As you may recall from previous posts, I am running an OpenBSD server on an APU2 air-cooled 3 Intel NIC box as my router/firewall for my secure home network. Given that all of my Internet traffic flows through this box, I thought it would be a cool idea to run an Intrusion Detection System (IDS) on it. Snort is the big hog of the open source world so I took a peek in the packages directory on one of the mirrors and lo and behold we have the latest & greatest version of Snort available! Thanks devs!!!
I did some quick Googling and didn’t find much “modern” howto help out there so, after some trial and error, I have it up and running. I thought I’d give back in a small way and share a quickie howto for other Googlers out there who are looking for guidance. Here’s hoping that my title is good enough “SEO” to get you here! 🙂
As an IDS, the purpose of Snort is to examine all packets coming from the Internet to your network and from your network to the Internet. The purpose of this inspection, unlike a firewall such as PF which is looking at ports and ensuring that you only expose the attack surface you mean to, is to use a set of know vulnerability (in the form of “snort rules”) to alert you if there is a problem. The difference between an IDS and an IPS (intrusion prevention system) is that an IPS takes active steps to protect you, while an IPS like Snort just tells you “you have a problem.”
Installing snort from packages is pretty simple:
# pkg_add snort
After it’s done its thing, you now have a new /etc/rc.d/snort init script, a new _snort user and the snort files (along with dependencies) in the appropriate /usr/local directories. The log files will show up in /var/snort/log and the configuration files are in /etc/snort. The first thing I tried to do is run snort from the command line and discovered pretty quickly that it needs to know where its DAQ library (the functions that allow Snort to sniff traffic) is located. To set this up, add the following line to your /etc/snort/snort.conf file:
config daq_dir: /usr/local/lib/daq
Now, we need to tell it which network represents our “internal” network and which represents the untrusted world of the Internet. Near the top of the /etc/snort/snort.conf file, you will see the definition of “HOME_NET” and “EXTERNAL_NET”. For HOME_NET you want to set it to use your local network. For example, let’s say your local network was a class C network (255 possible IP addresses) at 10.0.5.x, you would use:
ipvar HOME_NET 10.0.5.1/24
You then want to define EXTERNAL_NET to be everything but that. Fortunately, the syntax for this is pretty straightforward:
ipvar EXTERNAL_NET !$HOME_NET
At this point, you need to install your Snort rules. There is a free “community” rule-set you can use that has all new rules delayed by 30 days, or you can crack open your moldy wallet, let a few moths out of it and spring $29.95 annually for the personal license for all of the latest & greatest rules. Given that I like this tool and want to see it continue to be supported (and I want to be better protected), I’ll do the latter. If you want to go the free route, I’ll leave it as an “exercise for the reader” to figure out how to make that happen.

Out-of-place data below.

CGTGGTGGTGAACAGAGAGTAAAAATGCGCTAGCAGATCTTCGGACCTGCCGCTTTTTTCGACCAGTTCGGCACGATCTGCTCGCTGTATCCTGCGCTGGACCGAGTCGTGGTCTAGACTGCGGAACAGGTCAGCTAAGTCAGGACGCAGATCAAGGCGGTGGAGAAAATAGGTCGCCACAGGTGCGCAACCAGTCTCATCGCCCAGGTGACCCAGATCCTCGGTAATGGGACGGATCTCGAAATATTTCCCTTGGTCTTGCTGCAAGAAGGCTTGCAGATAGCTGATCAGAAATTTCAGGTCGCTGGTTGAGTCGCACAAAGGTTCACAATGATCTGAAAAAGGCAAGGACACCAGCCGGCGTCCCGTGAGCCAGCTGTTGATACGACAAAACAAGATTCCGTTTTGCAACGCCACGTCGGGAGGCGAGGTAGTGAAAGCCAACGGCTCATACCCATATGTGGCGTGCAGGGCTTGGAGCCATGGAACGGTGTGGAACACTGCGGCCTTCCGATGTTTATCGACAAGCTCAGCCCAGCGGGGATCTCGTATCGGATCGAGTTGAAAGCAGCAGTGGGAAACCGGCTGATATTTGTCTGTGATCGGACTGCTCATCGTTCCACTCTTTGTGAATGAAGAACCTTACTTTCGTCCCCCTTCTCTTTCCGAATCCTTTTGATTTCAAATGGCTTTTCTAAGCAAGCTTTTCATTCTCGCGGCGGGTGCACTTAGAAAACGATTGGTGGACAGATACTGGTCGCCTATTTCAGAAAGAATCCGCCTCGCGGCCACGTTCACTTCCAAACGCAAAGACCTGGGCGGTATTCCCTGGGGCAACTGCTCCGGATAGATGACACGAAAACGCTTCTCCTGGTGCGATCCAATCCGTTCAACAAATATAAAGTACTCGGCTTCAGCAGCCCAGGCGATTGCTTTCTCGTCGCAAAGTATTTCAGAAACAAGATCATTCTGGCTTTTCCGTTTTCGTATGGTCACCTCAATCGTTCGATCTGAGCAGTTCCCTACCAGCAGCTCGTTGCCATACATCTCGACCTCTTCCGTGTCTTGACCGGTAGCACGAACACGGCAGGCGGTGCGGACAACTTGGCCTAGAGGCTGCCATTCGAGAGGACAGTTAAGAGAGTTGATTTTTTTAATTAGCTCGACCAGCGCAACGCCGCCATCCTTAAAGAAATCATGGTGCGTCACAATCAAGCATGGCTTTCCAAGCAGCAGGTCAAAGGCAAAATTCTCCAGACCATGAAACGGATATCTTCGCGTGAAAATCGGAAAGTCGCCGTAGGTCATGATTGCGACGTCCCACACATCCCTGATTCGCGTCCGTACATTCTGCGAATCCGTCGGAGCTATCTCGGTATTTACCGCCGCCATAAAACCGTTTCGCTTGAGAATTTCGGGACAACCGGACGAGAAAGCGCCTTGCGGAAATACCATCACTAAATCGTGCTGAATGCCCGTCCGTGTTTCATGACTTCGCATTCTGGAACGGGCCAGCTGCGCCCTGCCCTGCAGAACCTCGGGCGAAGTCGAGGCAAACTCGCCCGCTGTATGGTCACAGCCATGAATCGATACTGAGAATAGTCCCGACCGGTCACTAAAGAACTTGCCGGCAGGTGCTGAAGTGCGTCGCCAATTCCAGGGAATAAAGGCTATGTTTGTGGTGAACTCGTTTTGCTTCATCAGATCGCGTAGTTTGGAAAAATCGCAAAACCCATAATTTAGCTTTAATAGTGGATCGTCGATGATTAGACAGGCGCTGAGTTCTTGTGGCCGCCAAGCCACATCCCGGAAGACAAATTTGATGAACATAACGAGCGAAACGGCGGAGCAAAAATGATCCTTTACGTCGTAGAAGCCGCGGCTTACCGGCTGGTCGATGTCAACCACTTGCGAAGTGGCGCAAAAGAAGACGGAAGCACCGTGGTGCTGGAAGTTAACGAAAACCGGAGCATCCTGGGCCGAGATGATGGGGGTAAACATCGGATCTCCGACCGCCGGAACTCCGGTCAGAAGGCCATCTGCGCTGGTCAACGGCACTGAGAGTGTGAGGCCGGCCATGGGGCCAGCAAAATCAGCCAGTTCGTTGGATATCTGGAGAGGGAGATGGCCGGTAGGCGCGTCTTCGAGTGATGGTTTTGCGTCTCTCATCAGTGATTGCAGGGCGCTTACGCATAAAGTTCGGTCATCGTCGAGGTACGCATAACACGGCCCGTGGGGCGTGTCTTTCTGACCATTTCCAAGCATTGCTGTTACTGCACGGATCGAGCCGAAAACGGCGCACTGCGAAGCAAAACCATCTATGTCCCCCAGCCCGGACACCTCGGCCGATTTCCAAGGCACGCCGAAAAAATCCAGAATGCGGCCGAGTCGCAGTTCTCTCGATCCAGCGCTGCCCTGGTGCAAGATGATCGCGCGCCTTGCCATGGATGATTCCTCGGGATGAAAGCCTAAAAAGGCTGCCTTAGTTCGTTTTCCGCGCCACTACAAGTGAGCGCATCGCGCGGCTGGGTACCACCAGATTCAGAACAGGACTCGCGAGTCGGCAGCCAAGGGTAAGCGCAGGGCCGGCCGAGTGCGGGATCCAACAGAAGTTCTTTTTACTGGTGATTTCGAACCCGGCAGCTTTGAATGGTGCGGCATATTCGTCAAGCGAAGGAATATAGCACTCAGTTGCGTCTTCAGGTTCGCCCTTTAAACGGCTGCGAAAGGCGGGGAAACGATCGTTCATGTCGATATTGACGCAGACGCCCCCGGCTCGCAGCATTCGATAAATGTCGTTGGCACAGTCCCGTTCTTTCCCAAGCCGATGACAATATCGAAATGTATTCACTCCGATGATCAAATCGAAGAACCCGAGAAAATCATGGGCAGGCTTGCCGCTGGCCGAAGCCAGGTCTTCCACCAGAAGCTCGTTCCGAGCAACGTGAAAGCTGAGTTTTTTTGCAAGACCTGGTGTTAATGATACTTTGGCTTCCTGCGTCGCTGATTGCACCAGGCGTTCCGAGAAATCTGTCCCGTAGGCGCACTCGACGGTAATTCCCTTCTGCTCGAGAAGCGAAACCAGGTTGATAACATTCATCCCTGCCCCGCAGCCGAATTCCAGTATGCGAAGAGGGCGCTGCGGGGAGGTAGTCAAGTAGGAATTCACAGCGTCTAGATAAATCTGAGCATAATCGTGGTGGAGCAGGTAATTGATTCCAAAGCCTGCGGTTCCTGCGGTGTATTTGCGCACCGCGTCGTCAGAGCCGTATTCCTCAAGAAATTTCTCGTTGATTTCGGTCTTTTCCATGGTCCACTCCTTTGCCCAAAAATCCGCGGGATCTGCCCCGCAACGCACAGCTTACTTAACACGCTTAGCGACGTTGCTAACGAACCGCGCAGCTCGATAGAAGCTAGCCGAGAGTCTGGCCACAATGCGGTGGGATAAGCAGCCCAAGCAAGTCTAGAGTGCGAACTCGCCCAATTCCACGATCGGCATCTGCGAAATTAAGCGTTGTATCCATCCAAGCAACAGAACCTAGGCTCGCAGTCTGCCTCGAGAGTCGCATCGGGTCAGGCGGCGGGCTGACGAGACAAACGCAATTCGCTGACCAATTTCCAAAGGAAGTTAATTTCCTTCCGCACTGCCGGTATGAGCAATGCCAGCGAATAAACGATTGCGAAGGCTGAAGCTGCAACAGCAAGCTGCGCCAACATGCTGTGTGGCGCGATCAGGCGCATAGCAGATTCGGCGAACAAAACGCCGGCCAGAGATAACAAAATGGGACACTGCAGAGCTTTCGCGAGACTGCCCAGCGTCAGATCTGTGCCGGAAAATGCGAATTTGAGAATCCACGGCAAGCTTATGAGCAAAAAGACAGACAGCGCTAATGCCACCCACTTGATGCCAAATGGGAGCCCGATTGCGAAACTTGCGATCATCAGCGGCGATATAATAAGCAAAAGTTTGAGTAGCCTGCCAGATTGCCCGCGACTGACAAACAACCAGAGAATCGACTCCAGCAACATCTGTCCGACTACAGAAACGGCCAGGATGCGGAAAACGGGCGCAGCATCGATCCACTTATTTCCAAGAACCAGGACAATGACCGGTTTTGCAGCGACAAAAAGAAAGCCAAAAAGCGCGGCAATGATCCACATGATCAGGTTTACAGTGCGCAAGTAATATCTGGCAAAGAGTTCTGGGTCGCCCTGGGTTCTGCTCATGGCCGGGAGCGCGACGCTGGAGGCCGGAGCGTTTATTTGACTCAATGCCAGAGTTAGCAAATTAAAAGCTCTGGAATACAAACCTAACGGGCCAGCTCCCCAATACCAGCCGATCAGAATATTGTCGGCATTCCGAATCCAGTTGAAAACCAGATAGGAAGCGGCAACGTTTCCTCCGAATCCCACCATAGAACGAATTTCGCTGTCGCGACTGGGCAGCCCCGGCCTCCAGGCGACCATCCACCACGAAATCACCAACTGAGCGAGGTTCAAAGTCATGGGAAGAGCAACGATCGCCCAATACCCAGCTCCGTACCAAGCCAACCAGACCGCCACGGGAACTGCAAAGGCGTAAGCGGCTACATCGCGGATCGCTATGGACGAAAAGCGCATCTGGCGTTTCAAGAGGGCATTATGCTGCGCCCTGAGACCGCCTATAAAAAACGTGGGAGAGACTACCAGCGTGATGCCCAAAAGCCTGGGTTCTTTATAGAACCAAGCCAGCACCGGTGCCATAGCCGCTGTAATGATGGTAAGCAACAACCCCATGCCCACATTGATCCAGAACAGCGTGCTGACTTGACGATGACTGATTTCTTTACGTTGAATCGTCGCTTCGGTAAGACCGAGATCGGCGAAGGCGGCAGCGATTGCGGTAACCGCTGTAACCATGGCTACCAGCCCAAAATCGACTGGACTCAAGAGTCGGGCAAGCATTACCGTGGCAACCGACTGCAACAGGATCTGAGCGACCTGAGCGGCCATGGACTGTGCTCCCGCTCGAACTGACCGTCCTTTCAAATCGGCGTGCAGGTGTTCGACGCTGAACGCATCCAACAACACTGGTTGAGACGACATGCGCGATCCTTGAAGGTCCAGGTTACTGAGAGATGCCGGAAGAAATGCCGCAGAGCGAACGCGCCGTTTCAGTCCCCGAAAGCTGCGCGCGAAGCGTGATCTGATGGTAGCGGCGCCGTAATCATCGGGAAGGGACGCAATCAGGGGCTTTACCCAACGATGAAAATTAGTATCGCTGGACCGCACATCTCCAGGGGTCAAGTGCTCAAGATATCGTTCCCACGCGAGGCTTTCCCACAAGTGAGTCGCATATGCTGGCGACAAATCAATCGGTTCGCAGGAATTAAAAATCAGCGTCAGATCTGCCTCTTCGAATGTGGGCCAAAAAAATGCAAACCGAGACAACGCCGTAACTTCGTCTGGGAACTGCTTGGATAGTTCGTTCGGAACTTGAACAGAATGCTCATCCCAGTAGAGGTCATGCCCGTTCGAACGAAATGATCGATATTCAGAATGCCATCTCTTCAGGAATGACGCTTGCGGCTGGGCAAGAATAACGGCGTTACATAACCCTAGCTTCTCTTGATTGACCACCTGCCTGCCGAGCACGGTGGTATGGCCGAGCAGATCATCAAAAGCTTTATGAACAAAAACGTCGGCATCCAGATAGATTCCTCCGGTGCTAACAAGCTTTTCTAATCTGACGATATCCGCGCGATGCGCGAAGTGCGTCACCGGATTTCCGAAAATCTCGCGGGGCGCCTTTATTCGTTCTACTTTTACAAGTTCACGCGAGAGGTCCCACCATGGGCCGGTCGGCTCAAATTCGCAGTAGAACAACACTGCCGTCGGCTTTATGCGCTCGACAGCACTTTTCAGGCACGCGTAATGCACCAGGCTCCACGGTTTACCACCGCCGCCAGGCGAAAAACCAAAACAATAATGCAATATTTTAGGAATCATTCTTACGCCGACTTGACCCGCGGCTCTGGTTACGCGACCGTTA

When you subscribe, you get a userid and password that allow you to log into the https://snort.org website and download the latest ruleset. Once you have pulled down the tarball (mine was called snortrules-snapshot-29120.tar.gz), scp it over to your OpenBSD router and unpack it in the /etc/snort directory. Be careful – it will replace your snort.conf file so if you are dumb like me <grin>, you’ll have to re-apply your changes to it after you get confused as to why it isn’t working right.
At this point, you can either play around with Snort in the terminal or, if you are feeling particularly adventurous, make some changes to your rc.conf.local file via the beautiful rcctl tool that the wonderful OpenBSD devs created for us. On my system, firing up Snort takes some time so I needed to set a timeout to a maximum of six minutes and I also have to pass it the interface I’m using (it defaults to your “first” interface but why take the chance):
# rcctl enable snort
# rcctl set snort flags -i em0
# rcctl set snort timeout 360
With that, a quick “doas reboot” and log back in will have you wondering if it worked. Tail /var/log/messages until you actually see it spawn the daemon. That will show you that it actually kicked things off.
At this point, Snort is monitoring your traffic and anything untoward will show up in /var/snort/log in either the “alert” logfile or the “snort.log.*” logfile. You can find tools out there that will monitor your logs and notify you if something bad happens. In addition, there is a tool that will keep your snort rules up to date as well that you can slap in a chron script if you’d like.
As I said, short and sweet, but I wanted folks who were interested in running this tool to at least have a good launching point on a more recent version of OpenBSD to hopefully leverage this great open source tool.